Back on the Trail: A Rocky Return
The sun is peeking over the horizon, shedding a warm morning glow over the idyllic grounds of the Woods Hole Hostel. The quiet of the morning is a stark change from the busy place I encountered when I limped up the drive a little after 6 o’clock yesterday evening, ready for a break six days after getting back on the trail.
I put ten hours of hiking and 17 miles behind me, arriving just in time for a quick shower before dinner. Father’s Day weekend was winding down and the hostel was abuzz with the chatter of tired thru-hikers seeking respite and optimistic section hikers getting ready to hit the trail. My feet were hurting and I could barely stand for the “circle of happiness” – a moment of gratitude shared as a group before we all chowed down on a delicious meal of organic, homegrown salad, pesto pasta, and homemade ice cream.
I always enjoy hearing the stories of other hikers. Where are you from? What brings you here? How far are you hiking? The answers can be fascinating, and eating dinner family style is a great way to spark conversation. Sadly, I was beat and my tired feet drew me to bed. I needed rest, and I couldn’t wait for the zero day ahead.
The morning light crept into a window in the loft where I slept at about 5:30, and by 6 a.m. I was up. Someone beat me to the hammock on the porch, so I wandered the grounds watching the morning activities of ducks, goats, and hummingbirds as the sun edged its way over the horizon. “This is even better than sleeping in!” I thought.
Today is a zero day – no miles for me – and I have time to reflect on my tough week on the trail. I started hiking Tuesday after five days off to travel home for a family celebration. I assumed I’d jump back into trail life with ease, but I was wrong. The last six days were the most difficult for me so far: a mental and emotional challenge as well as a physical one.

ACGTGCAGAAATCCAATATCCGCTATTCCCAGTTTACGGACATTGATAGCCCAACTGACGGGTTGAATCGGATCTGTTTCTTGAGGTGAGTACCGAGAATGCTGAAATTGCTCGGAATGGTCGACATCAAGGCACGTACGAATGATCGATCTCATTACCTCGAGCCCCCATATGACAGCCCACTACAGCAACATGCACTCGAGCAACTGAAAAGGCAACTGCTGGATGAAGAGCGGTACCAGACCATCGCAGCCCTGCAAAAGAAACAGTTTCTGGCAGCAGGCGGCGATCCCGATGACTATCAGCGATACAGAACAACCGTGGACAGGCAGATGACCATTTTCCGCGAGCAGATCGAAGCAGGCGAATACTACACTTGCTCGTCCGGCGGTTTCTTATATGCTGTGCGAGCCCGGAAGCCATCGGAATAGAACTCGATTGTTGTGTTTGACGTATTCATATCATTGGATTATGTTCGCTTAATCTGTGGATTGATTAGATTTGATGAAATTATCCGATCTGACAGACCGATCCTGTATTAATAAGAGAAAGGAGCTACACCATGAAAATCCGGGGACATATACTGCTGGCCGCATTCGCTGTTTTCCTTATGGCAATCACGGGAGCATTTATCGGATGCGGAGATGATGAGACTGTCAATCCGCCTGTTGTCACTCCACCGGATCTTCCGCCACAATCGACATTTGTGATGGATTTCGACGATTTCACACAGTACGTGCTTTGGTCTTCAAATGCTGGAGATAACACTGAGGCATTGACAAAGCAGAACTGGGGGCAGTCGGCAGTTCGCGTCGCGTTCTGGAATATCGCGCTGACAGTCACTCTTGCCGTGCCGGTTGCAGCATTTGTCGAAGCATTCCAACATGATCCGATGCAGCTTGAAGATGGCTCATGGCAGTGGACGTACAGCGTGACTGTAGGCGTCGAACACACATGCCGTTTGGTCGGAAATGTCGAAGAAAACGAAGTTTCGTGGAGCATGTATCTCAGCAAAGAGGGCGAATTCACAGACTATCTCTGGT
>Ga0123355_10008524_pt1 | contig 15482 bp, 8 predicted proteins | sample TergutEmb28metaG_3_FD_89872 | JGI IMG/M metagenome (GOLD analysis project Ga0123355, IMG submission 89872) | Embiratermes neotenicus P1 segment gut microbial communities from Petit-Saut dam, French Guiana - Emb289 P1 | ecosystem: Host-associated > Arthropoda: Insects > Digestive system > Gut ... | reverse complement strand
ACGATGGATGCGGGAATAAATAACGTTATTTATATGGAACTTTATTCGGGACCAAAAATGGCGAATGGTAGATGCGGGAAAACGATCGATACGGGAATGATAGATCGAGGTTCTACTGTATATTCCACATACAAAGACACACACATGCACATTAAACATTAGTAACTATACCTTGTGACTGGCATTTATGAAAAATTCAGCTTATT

First, there were five bears in one day. I’d been hoping to finally see a bear on the trail and I knew there were several in the section I was hiking. I rounded a bend and startled a mama with two cubs. A noisy stare-down ensued as I tried to persuade mama to move on and she successfully convinced me to back up… even farther… giving the cubs space to scramble down the trees they had climbed in a panic.
In the process of backtracking, I nearly stepped on a snake. (He escaped unhurt.) Eventually, we reached a truce. The bear family wandered off and I continued on my way only to meet two more bears a few hundred yards farther down the trail. They were less put out by my presence, and moved along quickly with barely a backward glance.
Surprisingly, I wasn’t scared by these bear encounters, but they did make me feel as if my bear quota was filled for a while. I was thrilled to reach Chestnut Knob Shelter with its lovely views, and where I could set my tent and rest for the night.
I hiked out early the next morning, calling out to any bears that I was coming through the forest. Within half an hour I experienced my first fall of the day, slipping on the jumble of rocks that covered the ridge. Later in the day, with just a half mile to the shelter, I would fall much harder on nice, smooth trail.
Something caught my toe and I felt like I was flying before I crashed to the ground. My knees and left wrist made contact first, then my pack, then my head. Before I could even inventory my injuries I thought, “How far am I from the shelter, and will anyone hear my whistle if I’m really hurt?”
My wrist was throbbing, but not broken. My knees were bloody and bruised, but I could walk. A knot on the top of my head was growing, but not bleeding. I pried myself off the ground and set out, gingerly, to nurse my wounds at the shelter.
Not ten steps later it began to rain on me as if the trail were saying, “You made it through that, now let’s see how much more you can take!”
Clearly, my first week back on the trail wasn’t going to be all sunshine and butterflies. Instead, it was a test, physically and mentally, of my determination to be here. It would have been so easy to pack up and go home, saying, “Enough pain. Enough rain. Screw Maine.” But that’s not me.
So here I am at the lovely Woods Hole hostel, healing my body and my psyche so I can keep going. I won’t get too many zeros in the next few weeks because I need to make up time and miles. I’m way behind my planned schedule. My friends are all ahead. Hiking is a little lonely now. Pain is a constant presence. The rocks I used to love are now cursed because they hurt my feet and slow me down.
Reality has set in: thru-hiking is hard. Really hard.
And I still love it.
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